Memory Disorders: Main Features
Memory disorders cover all the alterations and pathologies that result in problems when encoding, storing, and retrieving information.
Memory is a fundamental cognitive process for the human being, and memory disorders can be devastating.
Introduction to memory
Memory is a cognitive process that allows information to be encoded, stored, and retrieved. If it weren’t for memory, we wouldn’t be able to learn, think, or know who we are.
We could say that memory provides human beings with the necessary knowledge to understand the world around us, by preserving and reworking memories and constantly updating data and parameters of our ever-changing environment.
There’s an implicit memory, which includes our habits, associations of stimuli, events or ideas, and perceptual-motor skills (such as driving or dancing). There’s also an explicit memory that encompasses all those conscious memories.
Human beings build their reality through basic cognitive processes such as attention, perception, and memory. It’s through the latter that I can save and select the relevant information that has been previously processed.
As previously stated, memory works through three fundamental processes:
- Coding: This elaborates and transforms stimuli to give them meaning. To carry it out, a certain level of attention is needed, and the stimulus needs to be relatively salient.
- Storage: As its name indicates, it stores or archives the previously encoded information in memory. This information is archived schematically and based on categories.
- Recovery: Its function is to bring stored information to consciousness, either voluntarily or incidentally. It’s noteworthy that the emotional state can influence the memories that can be retrieved; anxiety can partially block this process. For example, when we’re in the middle of an exam and can’t remember the answer, and when we finish it we can.
Some scientists, such as Atkinson and Shiffrin, try to study the structure and function of memory, concluding that it’s made up of three interactive systems:
- Sensory memory. Registers external stimuli, such as images, sounds, smells, tastes, sensations, etc. for a short period of time. If this information isn’t processed it will quickly decline.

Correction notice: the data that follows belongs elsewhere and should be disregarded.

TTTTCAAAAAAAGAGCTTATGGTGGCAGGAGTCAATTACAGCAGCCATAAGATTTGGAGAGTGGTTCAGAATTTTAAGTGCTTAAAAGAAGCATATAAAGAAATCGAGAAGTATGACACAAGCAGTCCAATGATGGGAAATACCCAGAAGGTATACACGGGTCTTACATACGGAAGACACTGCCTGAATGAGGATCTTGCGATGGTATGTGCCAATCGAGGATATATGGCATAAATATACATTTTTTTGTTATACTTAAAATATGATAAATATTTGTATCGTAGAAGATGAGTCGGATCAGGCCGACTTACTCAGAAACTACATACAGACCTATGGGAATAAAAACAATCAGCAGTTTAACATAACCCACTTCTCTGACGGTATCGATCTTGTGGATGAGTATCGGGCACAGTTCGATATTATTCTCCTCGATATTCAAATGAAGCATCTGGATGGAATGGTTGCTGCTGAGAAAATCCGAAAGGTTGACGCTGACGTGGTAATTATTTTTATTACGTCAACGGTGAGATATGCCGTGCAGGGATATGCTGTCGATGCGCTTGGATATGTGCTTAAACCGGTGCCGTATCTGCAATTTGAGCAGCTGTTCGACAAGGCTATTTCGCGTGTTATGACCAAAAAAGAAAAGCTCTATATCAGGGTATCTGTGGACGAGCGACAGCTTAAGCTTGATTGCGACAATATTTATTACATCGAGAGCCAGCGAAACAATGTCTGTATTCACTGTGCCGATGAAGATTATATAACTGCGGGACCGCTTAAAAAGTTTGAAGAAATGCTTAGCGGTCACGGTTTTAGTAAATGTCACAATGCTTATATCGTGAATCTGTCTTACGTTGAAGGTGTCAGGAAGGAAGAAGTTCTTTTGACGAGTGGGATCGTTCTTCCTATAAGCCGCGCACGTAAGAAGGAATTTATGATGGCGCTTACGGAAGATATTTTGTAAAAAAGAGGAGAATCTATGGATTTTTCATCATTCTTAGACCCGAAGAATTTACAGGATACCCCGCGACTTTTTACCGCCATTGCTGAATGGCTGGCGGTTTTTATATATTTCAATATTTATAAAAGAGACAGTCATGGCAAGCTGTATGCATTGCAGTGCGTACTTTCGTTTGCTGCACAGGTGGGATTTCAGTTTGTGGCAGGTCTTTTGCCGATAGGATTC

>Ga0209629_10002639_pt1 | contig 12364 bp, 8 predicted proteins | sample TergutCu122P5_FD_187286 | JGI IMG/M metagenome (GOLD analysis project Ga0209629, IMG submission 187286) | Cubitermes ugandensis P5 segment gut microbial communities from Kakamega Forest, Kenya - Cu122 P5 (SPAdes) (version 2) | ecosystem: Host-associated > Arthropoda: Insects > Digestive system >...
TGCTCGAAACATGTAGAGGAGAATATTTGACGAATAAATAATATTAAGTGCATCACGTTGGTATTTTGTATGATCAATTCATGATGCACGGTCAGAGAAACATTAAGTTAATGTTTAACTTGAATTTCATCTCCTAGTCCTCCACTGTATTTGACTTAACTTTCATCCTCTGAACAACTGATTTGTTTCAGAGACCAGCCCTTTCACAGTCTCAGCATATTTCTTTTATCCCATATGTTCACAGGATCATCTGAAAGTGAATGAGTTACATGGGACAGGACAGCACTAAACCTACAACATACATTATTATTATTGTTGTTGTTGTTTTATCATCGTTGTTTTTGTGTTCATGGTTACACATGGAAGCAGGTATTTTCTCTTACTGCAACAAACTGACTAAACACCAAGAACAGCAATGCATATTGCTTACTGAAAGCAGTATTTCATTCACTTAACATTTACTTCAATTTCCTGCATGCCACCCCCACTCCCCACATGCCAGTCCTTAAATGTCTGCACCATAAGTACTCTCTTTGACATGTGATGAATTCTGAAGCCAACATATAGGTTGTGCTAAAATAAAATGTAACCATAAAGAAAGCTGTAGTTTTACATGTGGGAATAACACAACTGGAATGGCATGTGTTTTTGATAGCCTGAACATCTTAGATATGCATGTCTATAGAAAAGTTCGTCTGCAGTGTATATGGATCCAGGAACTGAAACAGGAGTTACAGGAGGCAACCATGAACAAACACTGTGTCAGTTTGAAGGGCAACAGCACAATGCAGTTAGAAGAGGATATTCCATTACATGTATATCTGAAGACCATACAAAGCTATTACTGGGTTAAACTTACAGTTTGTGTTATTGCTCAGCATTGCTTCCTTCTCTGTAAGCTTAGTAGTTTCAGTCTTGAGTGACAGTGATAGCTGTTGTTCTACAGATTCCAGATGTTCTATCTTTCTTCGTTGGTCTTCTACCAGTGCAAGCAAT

- Short-term memory. Its function is to organize and analyze the information recorded through the senses. It allows us to integrate our present experience in our autobiographical memory and organize plans for the future. Its duration is only about 20 seconds and it’s quite limited.
- Long-term memory. Theoretically, it’s unlimited and allows us to archive all our knowledge and memories in a solid and stable way. Following reports by authors such as Squire and Tulving, the existence of several types of MLP is proposed:
- Declarative: This saves all kinds of information about facts and events, as well as the knowledge acquired by the individual. For example, it would save the knowledge studied in the career of medicine or psychology.
- Procedural: This has more to do with memory skills. Often, a subject learns a complex skill, such as boxing. If asked, it will be difficult for them to explain the details of their movements. This would be of the more unconscious type.
- Episodic: Autobiographical memory, the individual timeline that gives meaning to the person’s life.
- Semantics: This is the storage of technical knowledge, such as language or mathematics. If you ask someone when they learned a certain word, or to construct sentences, they may not remember, but they won’t forget that knowledge. It’s almost immune to being lost.
There’s an intrinsic function of memory – forgetting. You have to forget in order to live. If we remembered absolutely everything we would saturate the cognitive system and it would be extremely difficult to obtain the stored information.
The main memory disorders are related to amnesia. There are several types – those that prevent storing new memories and those that prevent access to memories.
This means memory deficit, and it’s the total or partial loss of memory. It can be reversible or irreversible, and can affect the phase of fixation, storage and/or retrieval of the information.
This is the inability to consolidate new memories. When a person suffers from this type of amnesia, it’s said that they “live in the present”, and that they won’t remember anything about their past. Within this type are the “anterograde amnesias”. Anterograde amnesias are always organic in origin and occur as a result of a neurological event.